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How Do We Start Writing?

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Many of us, who have just begun their writing journeys, are struggling with this question. Invariably, most of us delay our writing assuming that what we want to say would develop in our mind first and then, we would put it on paper. This is also an excuse for postponing our writing. We keep trying to think of something substantial before putting our thoughts down on paper. We fear that without any thoughts we would be staring at the blank paper.
Some other times, we think that we know exactly what we want to write. It is all in our mind, we just need to put it down on paper. However, when we start putting it down, the entire structure begins falling apart. We realize that the structure we thought was reasonable cannot be supported through any evidence or theory. We feel that we have to start again.
In both aforementioned scenarios, we are making the mistake of assuming writing as a mechanical process. We think that it is just about jotting down on pen and paper or on our laptop. We think that we think through our minds and our hands just mechanically process it. This is one of the biggest problems of modern society, which has undue importance to the mind at the cost of the hand. The movement of our hands facilitates the flow of our thoughts. It is our hand that has the capacity to engage our mind in an extensive manner. Maria Montessori (1949), in The Absorbent Mind, has argued that the development of our mind remains stunted if we do not pay attention to the development of our hands.
We can start writing with a blank mind. We might sit on our desk with nothing to write but this act would help us to focus our mind on the task at hand. It would encourage us to pick our pen to write something. This would get the ball rolling and we would get into the writing mode. Once we force ourselves to write consistently for a few months, we realize that the more we write the more organize our thoughts become. Our thoughts develop and shape through writing. We may start with a brief outline or an overview but while writing our thoughts gradually pick up a logical sequence.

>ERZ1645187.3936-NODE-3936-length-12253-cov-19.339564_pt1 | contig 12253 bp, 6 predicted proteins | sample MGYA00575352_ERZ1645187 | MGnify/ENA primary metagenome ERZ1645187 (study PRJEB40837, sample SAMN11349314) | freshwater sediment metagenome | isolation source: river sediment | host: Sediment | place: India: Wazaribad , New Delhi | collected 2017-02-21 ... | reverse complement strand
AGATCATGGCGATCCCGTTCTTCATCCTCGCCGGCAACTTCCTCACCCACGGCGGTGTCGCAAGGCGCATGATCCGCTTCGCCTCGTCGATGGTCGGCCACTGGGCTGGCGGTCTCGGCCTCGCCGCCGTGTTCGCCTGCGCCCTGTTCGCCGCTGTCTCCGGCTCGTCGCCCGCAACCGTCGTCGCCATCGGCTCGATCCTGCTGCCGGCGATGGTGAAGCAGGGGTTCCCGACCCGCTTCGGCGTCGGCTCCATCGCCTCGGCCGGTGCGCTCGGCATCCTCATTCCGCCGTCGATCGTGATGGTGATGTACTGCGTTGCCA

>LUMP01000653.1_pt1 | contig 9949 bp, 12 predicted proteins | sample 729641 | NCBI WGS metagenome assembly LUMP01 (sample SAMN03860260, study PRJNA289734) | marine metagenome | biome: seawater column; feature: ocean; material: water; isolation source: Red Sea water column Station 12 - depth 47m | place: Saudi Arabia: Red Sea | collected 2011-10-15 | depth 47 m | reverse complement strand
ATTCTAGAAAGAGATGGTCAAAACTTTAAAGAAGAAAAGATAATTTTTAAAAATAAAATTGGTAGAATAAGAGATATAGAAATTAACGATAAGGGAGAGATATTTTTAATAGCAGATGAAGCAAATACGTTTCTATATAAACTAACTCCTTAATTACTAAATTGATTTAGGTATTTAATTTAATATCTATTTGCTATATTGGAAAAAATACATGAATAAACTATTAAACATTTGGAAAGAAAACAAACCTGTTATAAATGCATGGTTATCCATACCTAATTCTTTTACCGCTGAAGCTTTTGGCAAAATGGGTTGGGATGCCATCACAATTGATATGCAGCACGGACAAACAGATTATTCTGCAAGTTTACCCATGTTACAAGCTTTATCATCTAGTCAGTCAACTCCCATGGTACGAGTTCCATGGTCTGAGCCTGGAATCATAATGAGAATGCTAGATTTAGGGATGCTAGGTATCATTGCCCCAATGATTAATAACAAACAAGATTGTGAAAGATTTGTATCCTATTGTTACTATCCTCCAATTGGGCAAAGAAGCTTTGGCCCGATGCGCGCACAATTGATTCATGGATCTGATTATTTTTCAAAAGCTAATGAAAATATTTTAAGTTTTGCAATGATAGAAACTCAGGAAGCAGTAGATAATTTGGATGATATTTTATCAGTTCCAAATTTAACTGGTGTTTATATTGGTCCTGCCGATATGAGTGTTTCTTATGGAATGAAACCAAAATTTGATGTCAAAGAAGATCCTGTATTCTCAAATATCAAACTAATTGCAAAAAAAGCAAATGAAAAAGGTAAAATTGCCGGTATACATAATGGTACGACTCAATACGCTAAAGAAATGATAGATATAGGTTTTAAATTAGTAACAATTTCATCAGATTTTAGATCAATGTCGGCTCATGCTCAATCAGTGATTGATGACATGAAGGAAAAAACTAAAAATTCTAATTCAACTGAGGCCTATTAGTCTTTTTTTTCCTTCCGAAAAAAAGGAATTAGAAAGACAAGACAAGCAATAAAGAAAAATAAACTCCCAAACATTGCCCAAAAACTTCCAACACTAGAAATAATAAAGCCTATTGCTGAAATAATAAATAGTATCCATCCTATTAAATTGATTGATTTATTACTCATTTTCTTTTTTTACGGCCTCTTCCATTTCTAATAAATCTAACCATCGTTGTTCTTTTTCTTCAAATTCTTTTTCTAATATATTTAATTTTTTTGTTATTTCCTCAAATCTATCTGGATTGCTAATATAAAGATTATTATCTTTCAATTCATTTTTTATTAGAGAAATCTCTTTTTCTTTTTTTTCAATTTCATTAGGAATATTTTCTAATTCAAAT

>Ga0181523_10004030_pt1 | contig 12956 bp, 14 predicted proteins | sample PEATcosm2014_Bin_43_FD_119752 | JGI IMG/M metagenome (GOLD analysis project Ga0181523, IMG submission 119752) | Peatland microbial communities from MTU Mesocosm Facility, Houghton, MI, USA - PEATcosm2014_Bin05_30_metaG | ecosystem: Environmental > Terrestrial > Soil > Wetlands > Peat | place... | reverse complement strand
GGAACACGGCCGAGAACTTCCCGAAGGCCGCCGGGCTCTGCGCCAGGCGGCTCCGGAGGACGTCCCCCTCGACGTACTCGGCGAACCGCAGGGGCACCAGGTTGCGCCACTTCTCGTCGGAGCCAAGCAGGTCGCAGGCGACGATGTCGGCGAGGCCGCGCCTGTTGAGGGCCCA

Writing everyday is the most important activity for a writer. Every time you think of postponing writing, you must remind yourself that it is you fear of writing and not the lack of ideas and thoughts.

From Writing First Draft to Re-writing: Note to Self

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I began my writing journey with the fear of writing. I would do most mundane tasks to put off writing. Gradually, I overcame this fear by forming a habit of writing everyday. It was an uphill task and it took me more than a year to start writing everyday. This exercise made me comfortable with writing. I am not saying that I write everyday now but I find it comparatively less difficult and I write quite regularly. This was the first milestone in my writing journey.

I reached my second milestone when I began reading Paris Review Interviews. These interviews taught me to perceive writing as essentially re-writing. It is in the process of re-writing that we gain control over our writing. This idea inspired me to begin my first big writing project. My research for this project was complete and I had ideas I just needed to sit down and write. My first draft was prepared with a lot of anxiety, agony and physical labour in two months. I have written about this experience in my previous posts. The joy of being able to put your thoughts in words in the way I wanted inspired me further and kept me going.

By the time I finished, I was drained physically, emotionally and mentally. I could not sit to read and write further. Then I decided to take some rest. During this time, I read Louisa May Alcott’s Little Women. I also looked through some other texts but I did not engage with anything. In retrospect, maybe I should have. It would have kept me going. I was still writing everyday, mostly writing my journal. However, as time went by, I became more and more relaxed in my reading writing routine.